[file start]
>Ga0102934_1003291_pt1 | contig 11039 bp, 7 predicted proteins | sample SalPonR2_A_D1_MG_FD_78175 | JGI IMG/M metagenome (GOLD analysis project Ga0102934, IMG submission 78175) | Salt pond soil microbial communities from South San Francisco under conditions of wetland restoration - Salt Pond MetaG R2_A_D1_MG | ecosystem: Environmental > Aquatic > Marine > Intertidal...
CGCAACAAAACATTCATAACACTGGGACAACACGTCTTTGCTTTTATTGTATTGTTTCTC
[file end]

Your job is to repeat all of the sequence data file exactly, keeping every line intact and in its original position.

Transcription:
>Ga0102934_1003291_pt1 | contig 11039 bp, 7 predicted proteins | sample SalPonR2_A_D1_MG_FD_78175 | JGI IMG/M metagenome (GOLD analysis project Ga0102934, IMG submission 78175) | Salt pond soil microbial communities from South San Francisco under conditions of wetland restoration - Salt Pond MetaG R2_A_D1_MG | ecosystem: Environmental > Aquatic > Marine > Intertidal...
CGCAACAAAACATTCATAACACTGGGACAACACGTCTTTGCTTTTATTGTATTGTTTCTC